Useful background on types of picture books can be found in A Family of Readers by Martha Parravano and Roger Sutton.

Special PB critique offers:

Both Eileen and Harold are offering picture book critiques at a special discounted rate to workshop participants. Instead of our usual fee of $200-400, we are charging $75 for the first critique and $100 for additional critiques; we will also give picture book critiques to workshop participants at a discount for a year after the workshop.

For more details, instructions for signing up, and payment links, go to

Here is the link to sign up:


Eileen Robinson published both fiction and nonfiction, as an Executive Editor at Scholastic, as well as at Harcourt. She got her start in educational publishing in classroom and school and library and moved on to work with magazines, book clubs, book fairs and Scholastic trade, helping to create product that could work across markets.

Now an editorial consultant, she works with both published and unpublished authors on picture books through young adult novels, and helps them strengthen their writing and get published. She also consults with publishers on manuscripts before they go to press.

Eileen created the site to help authors and partnered with Harold Underdown to provide online tutorials at Kids Book Revisions (, where you can get the benefit of two professional editors simultaneously. She recently launched Move Books, a children’s book publisher dedicated to moving boys to read.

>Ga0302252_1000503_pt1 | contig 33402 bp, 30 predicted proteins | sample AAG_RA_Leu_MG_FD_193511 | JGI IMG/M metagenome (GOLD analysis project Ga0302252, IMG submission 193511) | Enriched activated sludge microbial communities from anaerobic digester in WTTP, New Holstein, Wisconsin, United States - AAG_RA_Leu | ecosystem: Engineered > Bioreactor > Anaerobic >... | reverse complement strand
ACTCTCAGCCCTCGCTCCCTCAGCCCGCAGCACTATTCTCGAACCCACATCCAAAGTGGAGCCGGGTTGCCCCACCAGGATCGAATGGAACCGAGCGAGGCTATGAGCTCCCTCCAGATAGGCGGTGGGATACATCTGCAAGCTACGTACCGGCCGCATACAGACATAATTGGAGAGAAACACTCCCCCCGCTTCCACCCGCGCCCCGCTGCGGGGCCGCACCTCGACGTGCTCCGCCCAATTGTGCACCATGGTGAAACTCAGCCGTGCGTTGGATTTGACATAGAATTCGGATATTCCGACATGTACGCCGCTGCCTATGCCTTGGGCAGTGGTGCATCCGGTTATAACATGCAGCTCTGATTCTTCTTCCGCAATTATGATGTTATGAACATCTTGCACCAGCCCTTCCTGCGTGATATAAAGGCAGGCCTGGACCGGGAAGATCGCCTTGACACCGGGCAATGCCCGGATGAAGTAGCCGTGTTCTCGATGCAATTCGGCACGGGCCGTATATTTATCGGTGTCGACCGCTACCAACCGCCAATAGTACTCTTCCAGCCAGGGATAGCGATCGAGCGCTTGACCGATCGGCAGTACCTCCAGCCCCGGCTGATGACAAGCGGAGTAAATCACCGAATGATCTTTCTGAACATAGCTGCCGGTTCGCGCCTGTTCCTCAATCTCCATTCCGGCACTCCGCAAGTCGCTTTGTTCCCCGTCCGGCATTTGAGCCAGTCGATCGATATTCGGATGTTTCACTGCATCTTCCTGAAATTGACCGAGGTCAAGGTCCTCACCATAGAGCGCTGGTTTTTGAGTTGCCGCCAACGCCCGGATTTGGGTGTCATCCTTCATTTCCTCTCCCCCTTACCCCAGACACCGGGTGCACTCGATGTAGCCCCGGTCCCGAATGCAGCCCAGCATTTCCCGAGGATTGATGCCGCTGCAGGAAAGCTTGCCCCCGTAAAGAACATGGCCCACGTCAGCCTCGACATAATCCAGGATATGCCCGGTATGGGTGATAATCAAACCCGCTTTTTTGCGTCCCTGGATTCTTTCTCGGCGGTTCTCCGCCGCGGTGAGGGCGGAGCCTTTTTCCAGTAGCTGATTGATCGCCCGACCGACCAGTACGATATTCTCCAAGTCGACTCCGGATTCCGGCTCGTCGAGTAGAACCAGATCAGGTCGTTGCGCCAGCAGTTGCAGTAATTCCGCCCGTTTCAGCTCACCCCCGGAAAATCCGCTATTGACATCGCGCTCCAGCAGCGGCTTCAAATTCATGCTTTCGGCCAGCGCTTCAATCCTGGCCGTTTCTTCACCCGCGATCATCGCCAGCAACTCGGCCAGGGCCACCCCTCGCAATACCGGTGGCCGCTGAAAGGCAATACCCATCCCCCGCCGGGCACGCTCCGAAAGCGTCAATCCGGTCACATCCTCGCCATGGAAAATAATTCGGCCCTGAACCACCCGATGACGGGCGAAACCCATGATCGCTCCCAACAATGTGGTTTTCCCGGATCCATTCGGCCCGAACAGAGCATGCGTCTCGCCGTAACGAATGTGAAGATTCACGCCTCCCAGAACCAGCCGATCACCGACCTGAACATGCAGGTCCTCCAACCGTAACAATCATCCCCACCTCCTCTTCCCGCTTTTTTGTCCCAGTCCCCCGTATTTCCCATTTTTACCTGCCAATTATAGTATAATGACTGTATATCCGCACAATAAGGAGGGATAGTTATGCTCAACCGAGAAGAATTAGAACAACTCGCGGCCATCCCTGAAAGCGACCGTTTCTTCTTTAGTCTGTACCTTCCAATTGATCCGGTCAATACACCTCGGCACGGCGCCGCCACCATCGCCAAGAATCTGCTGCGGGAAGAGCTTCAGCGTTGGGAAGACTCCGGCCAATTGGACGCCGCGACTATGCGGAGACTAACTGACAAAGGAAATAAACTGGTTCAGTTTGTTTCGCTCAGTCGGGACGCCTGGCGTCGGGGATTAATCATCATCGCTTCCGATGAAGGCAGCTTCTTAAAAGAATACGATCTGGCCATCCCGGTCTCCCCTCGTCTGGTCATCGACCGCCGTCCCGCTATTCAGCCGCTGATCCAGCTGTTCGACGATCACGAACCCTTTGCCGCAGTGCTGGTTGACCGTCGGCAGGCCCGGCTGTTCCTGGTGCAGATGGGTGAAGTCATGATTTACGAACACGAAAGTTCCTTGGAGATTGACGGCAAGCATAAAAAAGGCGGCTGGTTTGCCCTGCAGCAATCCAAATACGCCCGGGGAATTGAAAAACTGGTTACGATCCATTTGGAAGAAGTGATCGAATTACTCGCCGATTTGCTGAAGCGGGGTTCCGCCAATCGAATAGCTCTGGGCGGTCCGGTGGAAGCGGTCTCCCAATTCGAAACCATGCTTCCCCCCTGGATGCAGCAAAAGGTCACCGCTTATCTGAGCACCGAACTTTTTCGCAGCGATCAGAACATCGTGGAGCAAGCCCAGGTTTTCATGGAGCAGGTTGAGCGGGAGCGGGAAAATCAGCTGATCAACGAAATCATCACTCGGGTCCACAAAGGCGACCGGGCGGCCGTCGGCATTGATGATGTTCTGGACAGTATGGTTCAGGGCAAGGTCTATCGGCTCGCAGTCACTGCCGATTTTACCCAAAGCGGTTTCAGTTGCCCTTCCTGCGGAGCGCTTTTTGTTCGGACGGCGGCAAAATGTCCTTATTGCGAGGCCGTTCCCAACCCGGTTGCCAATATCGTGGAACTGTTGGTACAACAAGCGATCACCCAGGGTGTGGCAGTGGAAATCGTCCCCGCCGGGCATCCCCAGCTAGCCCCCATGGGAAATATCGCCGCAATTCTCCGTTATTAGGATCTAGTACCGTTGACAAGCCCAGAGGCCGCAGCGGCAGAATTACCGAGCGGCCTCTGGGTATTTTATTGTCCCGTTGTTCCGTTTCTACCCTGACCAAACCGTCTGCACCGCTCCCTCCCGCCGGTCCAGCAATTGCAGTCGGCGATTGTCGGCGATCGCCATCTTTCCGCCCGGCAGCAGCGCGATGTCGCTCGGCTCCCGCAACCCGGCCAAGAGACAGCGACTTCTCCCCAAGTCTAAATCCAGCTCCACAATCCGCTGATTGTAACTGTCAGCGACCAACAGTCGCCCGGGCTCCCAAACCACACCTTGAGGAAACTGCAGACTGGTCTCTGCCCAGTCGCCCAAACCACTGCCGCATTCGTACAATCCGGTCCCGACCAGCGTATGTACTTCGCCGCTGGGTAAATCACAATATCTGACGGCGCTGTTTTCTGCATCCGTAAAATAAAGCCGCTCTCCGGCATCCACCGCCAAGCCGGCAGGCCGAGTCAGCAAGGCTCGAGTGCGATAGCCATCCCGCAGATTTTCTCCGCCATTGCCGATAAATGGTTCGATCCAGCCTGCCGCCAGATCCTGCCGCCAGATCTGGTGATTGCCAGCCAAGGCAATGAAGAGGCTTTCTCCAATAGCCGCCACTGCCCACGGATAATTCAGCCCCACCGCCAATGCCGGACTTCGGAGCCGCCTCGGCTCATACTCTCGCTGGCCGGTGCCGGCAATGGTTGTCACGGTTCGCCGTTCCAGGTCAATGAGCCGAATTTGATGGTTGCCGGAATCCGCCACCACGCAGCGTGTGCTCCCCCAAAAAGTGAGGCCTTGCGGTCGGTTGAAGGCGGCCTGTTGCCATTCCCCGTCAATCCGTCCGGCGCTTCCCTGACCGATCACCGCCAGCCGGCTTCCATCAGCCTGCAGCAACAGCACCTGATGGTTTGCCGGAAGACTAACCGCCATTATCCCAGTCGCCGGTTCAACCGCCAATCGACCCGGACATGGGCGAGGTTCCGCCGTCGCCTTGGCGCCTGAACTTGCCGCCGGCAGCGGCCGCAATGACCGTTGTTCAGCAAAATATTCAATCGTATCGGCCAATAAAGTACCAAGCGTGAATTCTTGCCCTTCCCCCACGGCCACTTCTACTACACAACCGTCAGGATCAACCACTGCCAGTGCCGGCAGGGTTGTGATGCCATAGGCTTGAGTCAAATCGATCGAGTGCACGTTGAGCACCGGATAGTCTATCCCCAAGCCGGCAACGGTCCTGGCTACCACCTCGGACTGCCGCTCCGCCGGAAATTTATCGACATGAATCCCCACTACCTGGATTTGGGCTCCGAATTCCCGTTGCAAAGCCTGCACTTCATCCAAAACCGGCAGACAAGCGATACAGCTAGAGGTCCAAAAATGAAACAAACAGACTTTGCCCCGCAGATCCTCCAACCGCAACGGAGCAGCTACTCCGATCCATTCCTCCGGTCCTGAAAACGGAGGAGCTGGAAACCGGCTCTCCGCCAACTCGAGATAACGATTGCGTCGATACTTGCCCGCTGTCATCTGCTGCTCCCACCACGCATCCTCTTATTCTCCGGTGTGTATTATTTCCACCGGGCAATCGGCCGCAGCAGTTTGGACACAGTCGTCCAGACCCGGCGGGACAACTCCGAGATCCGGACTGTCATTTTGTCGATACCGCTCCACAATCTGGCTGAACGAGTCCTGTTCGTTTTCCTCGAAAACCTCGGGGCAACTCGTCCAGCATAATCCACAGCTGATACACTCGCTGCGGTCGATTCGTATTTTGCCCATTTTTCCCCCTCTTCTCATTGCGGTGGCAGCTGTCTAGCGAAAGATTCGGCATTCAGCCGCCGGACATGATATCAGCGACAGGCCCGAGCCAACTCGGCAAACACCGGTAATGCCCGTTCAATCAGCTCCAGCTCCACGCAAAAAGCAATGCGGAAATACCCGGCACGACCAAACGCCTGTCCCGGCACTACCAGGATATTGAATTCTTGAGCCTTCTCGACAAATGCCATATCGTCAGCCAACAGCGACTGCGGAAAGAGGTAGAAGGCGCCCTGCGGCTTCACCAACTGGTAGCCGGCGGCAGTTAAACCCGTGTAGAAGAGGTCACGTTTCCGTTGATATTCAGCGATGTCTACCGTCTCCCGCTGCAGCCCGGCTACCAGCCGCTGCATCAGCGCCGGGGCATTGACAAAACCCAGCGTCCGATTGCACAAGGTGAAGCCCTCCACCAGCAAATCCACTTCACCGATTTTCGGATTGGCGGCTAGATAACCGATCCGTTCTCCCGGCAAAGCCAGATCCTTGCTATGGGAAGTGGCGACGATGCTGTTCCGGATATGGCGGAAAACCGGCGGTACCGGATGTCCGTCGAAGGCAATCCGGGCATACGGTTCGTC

Harold Underdown is an independent editor; he does critiques, helps to develop manuscripts, and provides other editorial and consulting services for individuals and publishers.

Harold wrote The Complete Idiot’s Guide to Children’s Book Publishing, now in its third edition. He founded and runs “The Purple Crayon,” a respected web site with information about the children’s publishing world at He speaks and gives workshops through the Highlights Foundation, SCBWI’s national and regional conferences, and Kid’s Book Revisions (offering online and on-site tutorials and workshops in partnership with Eileen Robinson).

As an in-house editor, he worked at Macmillan, Orchard, and Charlesbridge, and has experience in trade and educational publishing.

Talk tomorrow,